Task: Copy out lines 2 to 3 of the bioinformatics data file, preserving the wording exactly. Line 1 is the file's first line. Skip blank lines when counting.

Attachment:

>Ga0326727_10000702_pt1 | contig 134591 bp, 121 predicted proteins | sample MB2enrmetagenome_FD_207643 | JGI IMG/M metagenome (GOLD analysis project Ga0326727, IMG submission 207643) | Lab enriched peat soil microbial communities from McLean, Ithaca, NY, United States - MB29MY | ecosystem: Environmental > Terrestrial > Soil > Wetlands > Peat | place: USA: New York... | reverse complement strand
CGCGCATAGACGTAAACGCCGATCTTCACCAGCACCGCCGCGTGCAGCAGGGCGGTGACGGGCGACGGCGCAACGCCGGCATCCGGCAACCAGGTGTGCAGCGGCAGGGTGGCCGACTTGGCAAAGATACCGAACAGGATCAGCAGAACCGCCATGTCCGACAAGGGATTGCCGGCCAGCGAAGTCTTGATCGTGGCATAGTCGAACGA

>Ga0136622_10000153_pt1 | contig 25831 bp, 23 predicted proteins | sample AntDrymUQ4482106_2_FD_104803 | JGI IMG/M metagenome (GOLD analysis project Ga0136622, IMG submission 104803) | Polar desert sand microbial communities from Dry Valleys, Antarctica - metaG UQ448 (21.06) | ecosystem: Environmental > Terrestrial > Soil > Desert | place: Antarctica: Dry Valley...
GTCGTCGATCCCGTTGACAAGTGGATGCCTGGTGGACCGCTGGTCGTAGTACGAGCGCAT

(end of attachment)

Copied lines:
CGCGCATAGACGTAAACGCCGATCTTCACCAGCACCGCCGCGTGCAGCAGGGCGGTGACGGGCGACGGCGCAACGCCGGCATCCGGCAACCAGGTGTGCAGCGGCAGGGTGGCCGACTTGGCAAAGATACCGAACAGGATCAGCAGAACCGCCATGTCCGACAAGGGATTGCCGGCCAGCGAAGTCTTGATCGTGGCATAGTCGAACGA

>Ga0136622_10000153_pt1 | contig 25831 bp, 23 predicted proteins | sample AntDrymUQ4482106_2_FD_104803 | JGI IMG/M metagenome (GOLD analysis project Ga0136622, IMG submission 104803) | Polar desert sand microbial communities from Dry Valleys, Antarctica - metaG UQ448 (21.06) | ecosystem: Environmental > Terrestrial > Soil > Desert | place: Antarctica: Dry Valley...